Will I get through cancer? ---->I will get through cancer!

Boom! Just imagine all the new posters...

So here is my challenge to you all:

In the comments section below write a "Will I?" statement you are currently experiencing in life and then rework it using my proposed change. Then go out into the world and live it!

You will feel the lift.

Friday, April 8, 2011

Happy Anniversary!!

This week was a big one for me:

On Monday, I had my 3 month CT scan. In the spectrum of scans a CT is the easiest in my opinion. You get an IV put in your arm, drink barium for an hour while doing the crossword puzzle, lay down in the CT scanner and 10 minutes later you are out the door. There are some lasting effect from the barium mixture as it works it's way (quickly!) through your digestive system, but from the things my body saw over the treatment regimen, CTs are a cake walk.

On Wednesday, I met with my oncologist to go over the results of the CT scan. The pathologists noted no change in my node sizes (this is great news!), but did note a couple small (2mm and 3mm) spots on my lungs. My oncologist thinks it’s from a virus I had, but to be safe he ordered a lung CT scan (no barium!!) in 4-6 weeks instead of waiting another 3 months for my regular check up scans. Overall I am taking this as good news and it's on with life. Or at least on with my assimilation back to normal-ish life...

On Thursday, the greatest golf week of the year begins at The Masters. If you are tuned into the What's Your Latitude? movement I created you will know that Augusta National is my Latitude (under the 50 Latitudes Experiment -> Illinois) and played a large part in my cancer journey. During scans and long recovery periods I would close my eyes and project myself to the fairways at Augusta where I played every hole, thought about the history, and smelled the Georgia pines and azelea flowers. Needless to say, I will be going dark from all communication during the broadcast this weekend...

On Friday, my wife, son, and I will drive to my aunt and uncles' lake house for the weekend to get away and celebrate the good scan results and an anniversary of sorts this Saturday...

Saturday, April 9th is the 1 year anniversary of my Hodgkin's Lymphoma diagnosis. It is incredible to look back over the course of the past 12 months on what has been quite a roller coaster. Check out my 2010 - Year In Numbers post for some perspective.

I am incredibly thankful for my wife, son and health I have today. Being put through the cancer ringer at the age of 30 is not something you think about in your youth. I am thankful for the lessons I have learned and have a renewed sense of what's important in life.

The small things that seem so important and urgent will fade away as we grow older. When we look back on our lives with the benefit of hindsight we won't remember the petty details but will see the core themes and values we lived along the way. It's never too late (or early!) to take stock of what you stand for or what you believe in.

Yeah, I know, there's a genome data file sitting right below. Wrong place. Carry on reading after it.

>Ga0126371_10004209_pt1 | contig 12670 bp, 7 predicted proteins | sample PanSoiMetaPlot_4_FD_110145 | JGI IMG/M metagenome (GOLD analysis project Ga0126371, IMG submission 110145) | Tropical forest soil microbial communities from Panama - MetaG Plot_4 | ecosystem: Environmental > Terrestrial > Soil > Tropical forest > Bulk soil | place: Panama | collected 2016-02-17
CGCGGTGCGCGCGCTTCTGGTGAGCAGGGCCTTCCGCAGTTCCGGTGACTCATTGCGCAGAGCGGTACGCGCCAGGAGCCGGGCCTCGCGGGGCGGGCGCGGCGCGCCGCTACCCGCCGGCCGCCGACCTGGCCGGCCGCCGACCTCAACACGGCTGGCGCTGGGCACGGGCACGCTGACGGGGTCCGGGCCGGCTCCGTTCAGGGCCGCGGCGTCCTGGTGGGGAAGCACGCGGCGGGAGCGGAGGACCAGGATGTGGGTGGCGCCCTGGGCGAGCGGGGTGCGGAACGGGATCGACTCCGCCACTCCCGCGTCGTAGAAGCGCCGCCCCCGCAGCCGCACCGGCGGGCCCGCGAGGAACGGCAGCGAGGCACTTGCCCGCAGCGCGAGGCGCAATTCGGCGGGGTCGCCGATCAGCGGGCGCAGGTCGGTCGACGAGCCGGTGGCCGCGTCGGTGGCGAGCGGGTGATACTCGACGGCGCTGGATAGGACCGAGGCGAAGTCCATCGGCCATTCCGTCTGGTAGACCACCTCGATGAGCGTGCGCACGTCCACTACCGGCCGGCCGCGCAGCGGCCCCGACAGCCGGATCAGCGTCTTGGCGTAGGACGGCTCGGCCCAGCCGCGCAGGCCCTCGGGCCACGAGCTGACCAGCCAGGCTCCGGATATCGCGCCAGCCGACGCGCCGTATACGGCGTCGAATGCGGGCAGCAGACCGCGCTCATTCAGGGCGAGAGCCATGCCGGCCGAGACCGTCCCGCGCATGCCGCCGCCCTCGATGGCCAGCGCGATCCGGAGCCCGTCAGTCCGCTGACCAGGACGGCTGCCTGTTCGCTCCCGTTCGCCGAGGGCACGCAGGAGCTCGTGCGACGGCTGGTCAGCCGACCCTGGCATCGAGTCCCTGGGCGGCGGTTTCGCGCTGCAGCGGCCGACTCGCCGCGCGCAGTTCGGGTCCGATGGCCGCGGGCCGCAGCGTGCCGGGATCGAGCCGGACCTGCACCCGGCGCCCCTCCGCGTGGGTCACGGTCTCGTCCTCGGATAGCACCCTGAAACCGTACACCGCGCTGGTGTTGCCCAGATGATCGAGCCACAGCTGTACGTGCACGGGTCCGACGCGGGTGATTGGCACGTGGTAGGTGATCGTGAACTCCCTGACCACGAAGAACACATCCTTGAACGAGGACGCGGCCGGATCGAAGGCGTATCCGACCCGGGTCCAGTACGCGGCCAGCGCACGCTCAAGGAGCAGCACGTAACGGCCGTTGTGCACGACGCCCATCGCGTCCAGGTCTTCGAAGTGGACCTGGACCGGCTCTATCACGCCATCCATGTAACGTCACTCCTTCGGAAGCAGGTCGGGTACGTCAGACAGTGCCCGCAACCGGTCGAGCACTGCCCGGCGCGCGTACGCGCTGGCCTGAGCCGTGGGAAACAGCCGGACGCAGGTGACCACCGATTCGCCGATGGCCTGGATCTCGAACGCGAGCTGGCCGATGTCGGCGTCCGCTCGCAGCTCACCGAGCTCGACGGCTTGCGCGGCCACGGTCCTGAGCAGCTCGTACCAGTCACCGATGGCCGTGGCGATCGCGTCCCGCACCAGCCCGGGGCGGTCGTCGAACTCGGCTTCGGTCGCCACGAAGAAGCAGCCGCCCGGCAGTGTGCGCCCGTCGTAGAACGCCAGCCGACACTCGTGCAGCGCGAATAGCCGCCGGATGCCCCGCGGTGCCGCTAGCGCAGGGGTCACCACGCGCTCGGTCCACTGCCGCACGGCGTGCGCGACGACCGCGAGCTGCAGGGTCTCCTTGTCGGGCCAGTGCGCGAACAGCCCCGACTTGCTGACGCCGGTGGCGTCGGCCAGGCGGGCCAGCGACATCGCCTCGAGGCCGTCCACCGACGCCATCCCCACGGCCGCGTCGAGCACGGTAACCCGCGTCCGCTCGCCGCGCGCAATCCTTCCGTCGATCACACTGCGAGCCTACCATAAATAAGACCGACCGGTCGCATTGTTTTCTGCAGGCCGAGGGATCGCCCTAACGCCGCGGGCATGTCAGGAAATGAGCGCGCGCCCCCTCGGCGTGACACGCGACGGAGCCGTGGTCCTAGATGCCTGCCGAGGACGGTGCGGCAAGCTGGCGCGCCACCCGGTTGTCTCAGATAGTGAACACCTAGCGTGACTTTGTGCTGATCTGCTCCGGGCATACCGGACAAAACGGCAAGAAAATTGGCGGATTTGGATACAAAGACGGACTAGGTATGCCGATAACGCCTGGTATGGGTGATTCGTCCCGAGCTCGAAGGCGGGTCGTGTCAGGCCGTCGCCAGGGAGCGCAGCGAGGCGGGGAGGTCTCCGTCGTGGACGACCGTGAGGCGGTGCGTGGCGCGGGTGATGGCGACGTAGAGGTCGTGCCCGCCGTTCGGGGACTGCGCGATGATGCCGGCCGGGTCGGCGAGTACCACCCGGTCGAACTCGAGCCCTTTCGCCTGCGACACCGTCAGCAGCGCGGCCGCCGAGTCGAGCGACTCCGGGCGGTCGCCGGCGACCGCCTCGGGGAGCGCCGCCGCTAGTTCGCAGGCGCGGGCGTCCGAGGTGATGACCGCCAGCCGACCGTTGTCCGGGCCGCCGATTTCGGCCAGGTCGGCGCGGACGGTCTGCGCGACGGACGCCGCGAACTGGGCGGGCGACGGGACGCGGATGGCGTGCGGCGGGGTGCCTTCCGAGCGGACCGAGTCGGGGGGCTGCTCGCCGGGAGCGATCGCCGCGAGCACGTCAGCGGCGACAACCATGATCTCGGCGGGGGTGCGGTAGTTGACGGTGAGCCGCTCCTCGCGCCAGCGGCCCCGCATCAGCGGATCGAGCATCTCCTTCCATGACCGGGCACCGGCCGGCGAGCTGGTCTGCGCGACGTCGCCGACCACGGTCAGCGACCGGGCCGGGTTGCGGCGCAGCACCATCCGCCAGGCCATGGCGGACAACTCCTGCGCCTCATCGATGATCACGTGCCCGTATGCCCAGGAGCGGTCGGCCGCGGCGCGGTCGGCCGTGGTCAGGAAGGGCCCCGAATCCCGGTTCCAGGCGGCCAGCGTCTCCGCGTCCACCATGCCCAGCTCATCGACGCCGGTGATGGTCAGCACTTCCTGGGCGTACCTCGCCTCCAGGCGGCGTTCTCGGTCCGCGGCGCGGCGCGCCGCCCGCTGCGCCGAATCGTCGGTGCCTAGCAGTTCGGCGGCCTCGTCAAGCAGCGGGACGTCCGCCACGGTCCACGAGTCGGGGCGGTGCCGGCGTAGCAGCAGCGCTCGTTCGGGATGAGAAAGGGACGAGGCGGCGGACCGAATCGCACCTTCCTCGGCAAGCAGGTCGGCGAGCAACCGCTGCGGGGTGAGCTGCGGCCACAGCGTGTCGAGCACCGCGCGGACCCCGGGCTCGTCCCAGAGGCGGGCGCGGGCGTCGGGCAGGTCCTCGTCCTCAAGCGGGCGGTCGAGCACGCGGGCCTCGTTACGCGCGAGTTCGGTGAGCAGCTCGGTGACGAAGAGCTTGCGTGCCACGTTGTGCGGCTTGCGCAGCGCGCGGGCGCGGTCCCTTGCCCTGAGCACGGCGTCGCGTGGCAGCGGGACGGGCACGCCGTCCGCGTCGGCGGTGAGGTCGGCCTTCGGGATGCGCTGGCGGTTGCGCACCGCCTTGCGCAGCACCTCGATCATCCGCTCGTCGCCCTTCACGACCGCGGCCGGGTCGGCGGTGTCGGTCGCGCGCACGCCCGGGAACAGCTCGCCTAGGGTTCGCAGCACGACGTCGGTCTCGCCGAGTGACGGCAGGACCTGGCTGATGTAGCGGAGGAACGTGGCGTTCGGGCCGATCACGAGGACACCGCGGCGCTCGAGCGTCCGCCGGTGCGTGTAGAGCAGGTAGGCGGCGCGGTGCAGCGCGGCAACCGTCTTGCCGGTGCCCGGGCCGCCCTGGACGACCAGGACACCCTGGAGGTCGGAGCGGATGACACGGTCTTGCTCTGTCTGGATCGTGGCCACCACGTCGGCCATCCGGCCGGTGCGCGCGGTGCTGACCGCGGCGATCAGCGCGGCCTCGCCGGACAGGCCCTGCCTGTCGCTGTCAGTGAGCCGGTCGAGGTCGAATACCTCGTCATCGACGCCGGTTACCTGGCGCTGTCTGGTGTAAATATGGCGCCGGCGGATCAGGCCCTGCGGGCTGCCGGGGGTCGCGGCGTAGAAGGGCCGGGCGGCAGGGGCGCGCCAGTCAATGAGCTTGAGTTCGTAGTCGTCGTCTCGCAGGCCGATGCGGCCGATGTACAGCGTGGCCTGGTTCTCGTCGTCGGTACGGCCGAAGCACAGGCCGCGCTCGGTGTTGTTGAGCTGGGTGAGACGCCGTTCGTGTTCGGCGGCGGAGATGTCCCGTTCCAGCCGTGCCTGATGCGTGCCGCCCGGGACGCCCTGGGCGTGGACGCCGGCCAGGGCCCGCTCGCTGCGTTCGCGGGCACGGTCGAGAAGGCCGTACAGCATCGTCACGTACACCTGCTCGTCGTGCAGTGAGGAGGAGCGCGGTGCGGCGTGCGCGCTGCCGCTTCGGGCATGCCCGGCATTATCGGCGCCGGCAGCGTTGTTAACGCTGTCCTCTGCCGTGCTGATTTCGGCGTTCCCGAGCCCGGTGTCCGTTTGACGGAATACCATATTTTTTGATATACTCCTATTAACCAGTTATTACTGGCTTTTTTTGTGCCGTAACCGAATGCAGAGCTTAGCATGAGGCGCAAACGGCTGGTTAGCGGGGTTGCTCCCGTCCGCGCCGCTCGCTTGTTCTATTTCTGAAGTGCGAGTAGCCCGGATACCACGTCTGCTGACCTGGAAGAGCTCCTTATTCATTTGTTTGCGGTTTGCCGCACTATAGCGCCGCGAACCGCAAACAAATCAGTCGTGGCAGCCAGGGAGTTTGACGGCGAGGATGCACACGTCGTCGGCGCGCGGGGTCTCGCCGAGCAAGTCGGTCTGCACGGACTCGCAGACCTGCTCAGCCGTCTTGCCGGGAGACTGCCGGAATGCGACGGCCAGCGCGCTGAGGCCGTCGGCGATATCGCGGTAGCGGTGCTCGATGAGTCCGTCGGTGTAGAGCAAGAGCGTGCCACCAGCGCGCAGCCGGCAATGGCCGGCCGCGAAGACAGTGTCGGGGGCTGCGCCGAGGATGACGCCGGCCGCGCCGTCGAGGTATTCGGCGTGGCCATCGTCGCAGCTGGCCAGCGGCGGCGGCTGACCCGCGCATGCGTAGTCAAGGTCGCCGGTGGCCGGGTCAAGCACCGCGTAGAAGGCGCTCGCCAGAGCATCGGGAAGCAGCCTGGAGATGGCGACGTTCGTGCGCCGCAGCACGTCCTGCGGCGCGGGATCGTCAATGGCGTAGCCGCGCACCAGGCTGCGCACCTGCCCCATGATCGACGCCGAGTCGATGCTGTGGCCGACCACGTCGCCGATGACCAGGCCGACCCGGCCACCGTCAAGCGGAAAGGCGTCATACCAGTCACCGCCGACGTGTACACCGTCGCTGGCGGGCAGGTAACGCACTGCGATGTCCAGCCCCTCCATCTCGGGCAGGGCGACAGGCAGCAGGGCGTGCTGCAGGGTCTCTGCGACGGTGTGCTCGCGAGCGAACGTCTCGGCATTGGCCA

Believe me when I say that the sooner you start living your values, the sooner you will lift your life towards greater fulfillment.

Sunday, April 3, 2011

Blank Slate

Becoming a parent for the first time is a humbling experience to say the least. There is no amount of advice that will prepare you for how you will handle your new role. We are all different and we all deal with it in our own ways.

Shortly after my son was born I began to realize the true meaning of the word "dependent." Fresh out of the oven babies can't do much more than breathe on their own and it's up to Mom and Dad to keep them alive.

Hello responsibility!!!

Going through this process made me realize how thankful I was for my parents nurturing me through the early years of my life as I learned to walk, talk, eat on my own, and become independent. We are all blank slates when we start out life and it is throughout this journey towards independence that we build the outline of who we are and start filling in the blanks.

Ever think about how we build our outline and what influences it? Let me give you a hint: it probably wasn't your pre-teenage self...

As I mentioned up top, a HUGE influence on our early years is our parents. Indirectly, it may be things our parents read about the "right" way to raise us that were written by the experts...

As we grow a little more it becomes our siblings, peers, teachers, coaches, marketers, idols, etc. The list goes on an on... But for the majority of our pre-employment years we are shaped and formed by various influencers.

Being diagnosed with Hodgkin's Lymphoma made me reflect on where I was in life and if the path I was on was the right one for me. In short order I realized I let these influencers play too big a role in my life and as a result I was on a path created and shaped primarily by others and not my core values.

Welcome to the Social You.

I am in the process of assessing my life accent to where I am and reconciling this with my core values. I have never been more confident that once I begin my transition towards my True You I will lift my life and achieve more fulfillment than I ever thought possible.

Life is an amazing journey and it should be you leading the charge.